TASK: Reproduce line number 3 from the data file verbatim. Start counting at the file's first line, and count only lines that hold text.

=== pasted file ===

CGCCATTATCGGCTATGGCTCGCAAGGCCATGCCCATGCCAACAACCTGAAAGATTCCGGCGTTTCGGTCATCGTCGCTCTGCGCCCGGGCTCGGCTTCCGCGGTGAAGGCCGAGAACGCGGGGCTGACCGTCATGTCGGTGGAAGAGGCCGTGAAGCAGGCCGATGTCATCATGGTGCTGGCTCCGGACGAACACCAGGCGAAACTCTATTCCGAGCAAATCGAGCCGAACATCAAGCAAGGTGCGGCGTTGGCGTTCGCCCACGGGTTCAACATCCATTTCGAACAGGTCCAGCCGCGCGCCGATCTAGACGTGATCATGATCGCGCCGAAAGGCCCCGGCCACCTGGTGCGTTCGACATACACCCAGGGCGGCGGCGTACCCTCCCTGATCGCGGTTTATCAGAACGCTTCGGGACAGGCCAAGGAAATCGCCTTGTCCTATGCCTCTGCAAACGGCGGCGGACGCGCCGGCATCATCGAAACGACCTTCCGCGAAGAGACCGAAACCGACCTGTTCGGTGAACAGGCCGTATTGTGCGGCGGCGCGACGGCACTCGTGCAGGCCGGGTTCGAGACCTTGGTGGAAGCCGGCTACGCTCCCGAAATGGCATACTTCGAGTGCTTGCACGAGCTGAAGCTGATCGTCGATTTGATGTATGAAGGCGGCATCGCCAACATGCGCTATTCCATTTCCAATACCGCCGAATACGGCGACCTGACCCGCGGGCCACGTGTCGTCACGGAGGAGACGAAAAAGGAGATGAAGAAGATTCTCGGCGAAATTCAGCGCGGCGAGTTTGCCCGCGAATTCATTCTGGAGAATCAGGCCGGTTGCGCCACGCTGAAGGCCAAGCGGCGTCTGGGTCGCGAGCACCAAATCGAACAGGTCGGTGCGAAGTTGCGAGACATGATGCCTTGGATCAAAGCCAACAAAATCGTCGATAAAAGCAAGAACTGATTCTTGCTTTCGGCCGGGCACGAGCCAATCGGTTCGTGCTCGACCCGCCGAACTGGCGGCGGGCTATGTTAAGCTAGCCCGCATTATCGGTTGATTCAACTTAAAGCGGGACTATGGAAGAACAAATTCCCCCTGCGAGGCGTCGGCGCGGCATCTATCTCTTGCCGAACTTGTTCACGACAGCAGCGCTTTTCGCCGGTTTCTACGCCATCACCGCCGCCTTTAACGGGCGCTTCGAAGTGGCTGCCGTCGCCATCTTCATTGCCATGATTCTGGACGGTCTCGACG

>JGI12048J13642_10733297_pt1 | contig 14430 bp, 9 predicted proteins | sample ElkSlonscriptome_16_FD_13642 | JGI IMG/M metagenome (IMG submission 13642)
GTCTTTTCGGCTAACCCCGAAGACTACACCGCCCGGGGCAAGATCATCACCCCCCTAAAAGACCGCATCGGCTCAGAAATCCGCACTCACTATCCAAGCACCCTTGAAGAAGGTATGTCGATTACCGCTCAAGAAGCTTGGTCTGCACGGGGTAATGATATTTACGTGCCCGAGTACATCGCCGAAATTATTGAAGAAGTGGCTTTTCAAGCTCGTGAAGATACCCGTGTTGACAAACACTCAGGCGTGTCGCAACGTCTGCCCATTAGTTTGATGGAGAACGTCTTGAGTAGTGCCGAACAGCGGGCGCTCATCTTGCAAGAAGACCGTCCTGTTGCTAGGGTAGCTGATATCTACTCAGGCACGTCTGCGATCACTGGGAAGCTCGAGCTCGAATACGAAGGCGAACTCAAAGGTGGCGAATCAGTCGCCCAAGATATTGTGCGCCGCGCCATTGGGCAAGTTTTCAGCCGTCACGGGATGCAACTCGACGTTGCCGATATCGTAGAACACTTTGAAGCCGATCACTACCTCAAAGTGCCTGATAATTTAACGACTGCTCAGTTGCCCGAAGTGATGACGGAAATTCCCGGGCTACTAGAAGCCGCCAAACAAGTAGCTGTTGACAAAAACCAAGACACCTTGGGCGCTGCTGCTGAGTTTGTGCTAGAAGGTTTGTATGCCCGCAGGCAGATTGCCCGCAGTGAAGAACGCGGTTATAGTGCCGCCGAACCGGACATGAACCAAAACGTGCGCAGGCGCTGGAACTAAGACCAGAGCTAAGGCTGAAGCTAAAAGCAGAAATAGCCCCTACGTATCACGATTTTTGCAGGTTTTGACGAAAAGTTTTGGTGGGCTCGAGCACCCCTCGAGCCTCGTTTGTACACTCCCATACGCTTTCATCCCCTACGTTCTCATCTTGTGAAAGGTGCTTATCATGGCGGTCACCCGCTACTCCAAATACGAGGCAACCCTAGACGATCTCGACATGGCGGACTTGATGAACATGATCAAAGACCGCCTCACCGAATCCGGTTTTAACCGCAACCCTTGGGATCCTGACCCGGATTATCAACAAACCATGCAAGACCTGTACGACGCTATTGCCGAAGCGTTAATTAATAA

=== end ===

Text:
GTCTTTTCGGCTAACCCCGAAGACTACACCGCCCGGGGCAAGATCATCACCCCCCTAAAAGACCGCATCGGCTCAGAAATCCGCACTCACTATCCAAGCACCCTTGAAGAAGGTATGTCGATTACCGCTCAAGAAGCTTGGTCTGCACGGGGTAATGATATTTACGTGCCCGAGTACATCGCCGAAATTATTGAAGAAGTGGCTTTTCAAGCTCGTGAAGATACCCGTGTTGACAAACACTCAGGCGTGTCGCAACGTCTGCCCATTAGTTTGATGGAGAACGTCTTGAGTAGTGCCGAACAGCGGGCGCTCATCTTGCAAGAAGACCGTCCTGTTGCTAGGGTAGCTGATATCTACTCAGGCACGTCTGCGATCACTGGGAAGCTCGAGCTCGAATACGAAGGCGAACTCAAAGGTGGCGAATCAGTCGCCCAAGATATTGTGCGCCGCGCCATTGGGCAAGTTTTCAGCCGTCACGGGATGCAACTCGACGTTGCCGATATCGTAGAACACTTTGAAGCCGATCACTACCTCAAAGTGCCTGATAATTTAACGACTGCTCAGTTGCCCGAAGTGATGACGGAAATTCCCGGGCTACTAGAAGCCGCCAAACAAGTAGCTGTTGACAAAAACCAAGACACCTTGGGCGCTGCTGCTGAGTTTGTGCTAGAAGGTTTGTATGCCCGCAGGCAGATTGCCCGCAGTGAAGAACGCGGTTATAGTGCCGCCGAACCGGACATGAACCAAAACGTGCGCAGGCGCTGGAACTAAGACCAGAGCTAAGGCTGAAGCTAAAAGCAGAAATAGCCCCTACGTATCACGATTTTTGCAGGTTTTGACGAAAAGTTTTGGTGGGCTCGAGCACCCCTCGAGCCTCGTTTGTACACTCCCATACGCTTTCATCCCCTACGTTCTCATCTTGTGAAAGGTGCTTATCATGGCGGTCACCCGCTACTCCAAATACGAGGCAACCCTAGACGATCTCGACATGGCGGACTTGATGAACATGATCAAAGACCGCCTCACCGAATCCGGTTTTAACCGCAACCCTTGGGATCCTGACCCGGATTATCAACAAACCATGCAAGACCTGTACGACGCTATTGCCGAAGCGTTAATTAATAA